CES 2013 Hands On: Fuji X Cameras

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LAS VEGAS—We already covered the specifications and new features of the Fujifilm X100S and X20 after the company’s press conference at CES, but now we also stopped by the booth to get some precious hands-on time with the new cameras. Neither has final firmware, so posting images captured with the cameras isn’t an option, but there were a couple features that I was eager to see in action. Externally these cameras are very similar to their predecessors—the biggest change being the addition of the Q button that was first seen on the XF1 point-and-shoot.

The focus on both cameras is very fast. Fuji had a test scene set up with a jungle theme and there was no noticeable lag in pressing the shutter, acquiring focus, and firing a shot. This was never an issue with the X10—but many reviewers and enthusiast photographers have lamented the focus speed of the X100. Light was ample on the show floor, so how the camera will perform as you pump up the ISO and open the aperture to get a good shot in lower light is yet to be determined.

The X100S has a special Digital Split Image focusing aid, which is implemented in a similar manner to the way a rangefinder patch is on a true manual focus camera like the Leica M9-P. Instead of seeing two distinct images that you must make overlap exactly to confirm focus as you would with a rangefinder, this focus aid breaks the center patch—shown in black-and-white in both the EVF and on the rear LCD—into four horizontal strips. Line them up into a single image and your shot is in focus. The sharp 2.4 million dot resolution of the EVF—upgraded from the X100′s 1.4 million dots—goes a long way to make this a useful feature. It’s a neat focusing aid, and one with which rangefinder shooters will feel right at home.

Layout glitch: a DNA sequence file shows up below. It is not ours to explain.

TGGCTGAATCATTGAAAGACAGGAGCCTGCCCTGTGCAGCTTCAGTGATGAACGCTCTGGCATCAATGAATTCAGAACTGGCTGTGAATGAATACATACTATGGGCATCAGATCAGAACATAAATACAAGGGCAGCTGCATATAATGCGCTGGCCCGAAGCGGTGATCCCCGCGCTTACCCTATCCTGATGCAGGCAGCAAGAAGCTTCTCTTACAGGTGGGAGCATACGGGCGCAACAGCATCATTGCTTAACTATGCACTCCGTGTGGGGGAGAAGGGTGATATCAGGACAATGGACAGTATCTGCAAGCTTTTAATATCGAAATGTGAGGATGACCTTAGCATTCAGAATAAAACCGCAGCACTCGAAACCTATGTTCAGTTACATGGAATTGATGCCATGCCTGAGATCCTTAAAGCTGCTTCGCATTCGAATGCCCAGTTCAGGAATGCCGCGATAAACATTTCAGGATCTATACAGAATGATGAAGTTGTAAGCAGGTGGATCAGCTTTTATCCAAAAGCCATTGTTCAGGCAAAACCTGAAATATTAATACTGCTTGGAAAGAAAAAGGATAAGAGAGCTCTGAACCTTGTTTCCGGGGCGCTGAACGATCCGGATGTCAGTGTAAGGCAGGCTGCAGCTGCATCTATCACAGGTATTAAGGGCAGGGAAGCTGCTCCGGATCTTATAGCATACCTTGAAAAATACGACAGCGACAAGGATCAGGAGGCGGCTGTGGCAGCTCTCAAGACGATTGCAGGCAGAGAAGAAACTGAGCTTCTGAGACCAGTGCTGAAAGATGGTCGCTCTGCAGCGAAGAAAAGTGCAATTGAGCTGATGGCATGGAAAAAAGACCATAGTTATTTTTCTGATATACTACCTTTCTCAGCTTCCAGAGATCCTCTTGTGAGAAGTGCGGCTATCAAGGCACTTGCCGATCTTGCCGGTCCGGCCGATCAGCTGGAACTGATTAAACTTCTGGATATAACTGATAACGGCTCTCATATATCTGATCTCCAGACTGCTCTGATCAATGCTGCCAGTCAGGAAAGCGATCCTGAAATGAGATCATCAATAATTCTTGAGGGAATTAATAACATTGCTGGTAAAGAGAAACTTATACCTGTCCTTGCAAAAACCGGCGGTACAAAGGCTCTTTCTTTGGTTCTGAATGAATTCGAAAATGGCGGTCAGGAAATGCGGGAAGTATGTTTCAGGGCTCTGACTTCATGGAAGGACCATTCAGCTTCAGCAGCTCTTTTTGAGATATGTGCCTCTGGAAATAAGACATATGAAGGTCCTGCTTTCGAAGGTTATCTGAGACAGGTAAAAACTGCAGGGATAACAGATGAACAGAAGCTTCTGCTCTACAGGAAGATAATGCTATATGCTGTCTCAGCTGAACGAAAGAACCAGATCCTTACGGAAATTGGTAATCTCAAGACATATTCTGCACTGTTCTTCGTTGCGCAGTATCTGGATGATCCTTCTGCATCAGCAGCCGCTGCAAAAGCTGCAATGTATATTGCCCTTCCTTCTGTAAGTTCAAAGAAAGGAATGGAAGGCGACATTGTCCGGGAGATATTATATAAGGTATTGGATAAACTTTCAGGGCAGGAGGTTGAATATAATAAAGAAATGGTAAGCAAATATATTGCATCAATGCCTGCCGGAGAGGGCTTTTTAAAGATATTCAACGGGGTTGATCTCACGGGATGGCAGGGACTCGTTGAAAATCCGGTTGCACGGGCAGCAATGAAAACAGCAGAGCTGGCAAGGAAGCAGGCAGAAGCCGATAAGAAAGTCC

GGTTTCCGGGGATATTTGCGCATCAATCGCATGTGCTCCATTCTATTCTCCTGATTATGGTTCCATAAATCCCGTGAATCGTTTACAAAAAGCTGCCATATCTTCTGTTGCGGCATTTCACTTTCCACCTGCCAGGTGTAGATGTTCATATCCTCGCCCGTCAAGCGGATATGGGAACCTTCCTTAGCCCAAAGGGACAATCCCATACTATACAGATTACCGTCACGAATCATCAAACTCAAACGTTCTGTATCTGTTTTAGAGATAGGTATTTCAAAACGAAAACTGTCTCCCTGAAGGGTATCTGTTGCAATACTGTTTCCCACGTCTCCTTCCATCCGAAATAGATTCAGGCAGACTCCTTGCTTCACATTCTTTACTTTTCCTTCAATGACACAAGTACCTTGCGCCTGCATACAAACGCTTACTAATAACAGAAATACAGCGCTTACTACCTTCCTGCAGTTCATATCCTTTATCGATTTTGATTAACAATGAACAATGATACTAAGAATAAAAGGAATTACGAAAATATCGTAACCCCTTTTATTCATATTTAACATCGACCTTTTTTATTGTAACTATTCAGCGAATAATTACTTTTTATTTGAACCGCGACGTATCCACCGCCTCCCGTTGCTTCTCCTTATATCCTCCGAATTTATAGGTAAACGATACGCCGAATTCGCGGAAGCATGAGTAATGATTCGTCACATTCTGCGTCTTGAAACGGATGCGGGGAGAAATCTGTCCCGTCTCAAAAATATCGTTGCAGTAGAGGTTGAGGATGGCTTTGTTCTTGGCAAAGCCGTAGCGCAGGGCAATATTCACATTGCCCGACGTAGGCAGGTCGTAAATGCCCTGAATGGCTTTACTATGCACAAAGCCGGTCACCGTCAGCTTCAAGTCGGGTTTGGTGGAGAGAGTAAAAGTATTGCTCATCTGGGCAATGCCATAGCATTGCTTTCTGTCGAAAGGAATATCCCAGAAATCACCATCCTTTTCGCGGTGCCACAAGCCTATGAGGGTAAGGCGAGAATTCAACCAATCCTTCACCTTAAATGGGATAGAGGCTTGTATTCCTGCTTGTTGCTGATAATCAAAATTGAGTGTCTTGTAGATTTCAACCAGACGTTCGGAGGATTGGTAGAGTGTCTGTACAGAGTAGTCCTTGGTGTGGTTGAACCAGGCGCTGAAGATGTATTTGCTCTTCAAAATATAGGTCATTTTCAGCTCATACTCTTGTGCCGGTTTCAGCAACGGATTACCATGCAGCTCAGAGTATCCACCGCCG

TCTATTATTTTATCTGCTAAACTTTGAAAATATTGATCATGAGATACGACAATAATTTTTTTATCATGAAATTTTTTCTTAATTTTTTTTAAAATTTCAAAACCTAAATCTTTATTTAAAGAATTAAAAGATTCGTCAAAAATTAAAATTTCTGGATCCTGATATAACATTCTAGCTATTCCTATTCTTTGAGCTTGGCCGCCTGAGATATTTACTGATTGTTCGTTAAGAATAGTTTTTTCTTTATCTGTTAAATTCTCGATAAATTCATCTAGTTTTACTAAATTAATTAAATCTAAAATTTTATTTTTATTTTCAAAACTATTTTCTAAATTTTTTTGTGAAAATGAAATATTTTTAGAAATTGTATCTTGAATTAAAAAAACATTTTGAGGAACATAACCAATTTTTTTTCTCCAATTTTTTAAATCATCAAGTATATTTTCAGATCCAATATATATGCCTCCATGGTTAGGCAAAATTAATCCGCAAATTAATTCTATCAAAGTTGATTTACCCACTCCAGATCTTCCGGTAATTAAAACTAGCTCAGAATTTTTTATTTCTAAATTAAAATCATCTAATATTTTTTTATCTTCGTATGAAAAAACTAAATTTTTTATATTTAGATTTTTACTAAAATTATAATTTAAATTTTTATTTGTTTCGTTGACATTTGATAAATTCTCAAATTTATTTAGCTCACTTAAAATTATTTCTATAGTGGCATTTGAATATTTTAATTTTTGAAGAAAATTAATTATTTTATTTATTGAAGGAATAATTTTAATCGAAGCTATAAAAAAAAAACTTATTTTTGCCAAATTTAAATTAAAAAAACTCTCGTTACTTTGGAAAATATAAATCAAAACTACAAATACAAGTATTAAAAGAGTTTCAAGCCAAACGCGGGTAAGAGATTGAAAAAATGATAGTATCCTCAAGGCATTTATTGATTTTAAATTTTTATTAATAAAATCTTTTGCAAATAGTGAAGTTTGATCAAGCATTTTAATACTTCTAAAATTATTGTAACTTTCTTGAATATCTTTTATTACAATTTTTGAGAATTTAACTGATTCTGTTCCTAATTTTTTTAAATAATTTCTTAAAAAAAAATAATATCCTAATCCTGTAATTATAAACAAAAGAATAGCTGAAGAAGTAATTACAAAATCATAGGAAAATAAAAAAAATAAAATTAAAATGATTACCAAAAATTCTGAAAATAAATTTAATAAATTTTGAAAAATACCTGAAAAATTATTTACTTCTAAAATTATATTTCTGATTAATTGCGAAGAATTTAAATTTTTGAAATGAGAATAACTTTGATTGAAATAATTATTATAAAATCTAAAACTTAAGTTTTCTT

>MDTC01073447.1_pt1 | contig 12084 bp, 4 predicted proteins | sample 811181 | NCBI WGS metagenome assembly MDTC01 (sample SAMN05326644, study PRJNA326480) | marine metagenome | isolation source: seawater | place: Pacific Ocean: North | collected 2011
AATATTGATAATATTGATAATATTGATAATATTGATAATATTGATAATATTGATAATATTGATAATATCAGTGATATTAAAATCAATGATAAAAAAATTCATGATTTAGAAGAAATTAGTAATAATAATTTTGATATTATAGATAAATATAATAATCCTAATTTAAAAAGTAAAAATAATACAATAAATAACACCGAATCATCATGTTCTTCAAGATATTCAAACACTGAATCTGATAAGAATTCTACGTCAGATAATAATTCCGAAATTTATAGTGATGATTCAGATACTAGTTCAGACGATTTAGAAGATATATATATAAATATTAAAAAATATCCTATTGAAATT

Fujifilm X100s : Digital Split Image Function

The X20 still uses a straight optical viewfinder, but it now has a digital overlay that displays shooting information. The current shooting mode, aperture, shutter speed, and other pertinent data is displayed in a strip at the bottom of the viewfinder. The information is in light, gray text—it doesn’t detract from the bright, clean finder, but the color makes it a bit hard to read. The firmware isn’t final, and while I couldn’t find a way to change the color of the information in the menu, there’s still a chance that this option will be added before the camera ships.

By Jim Fisher, PCMag


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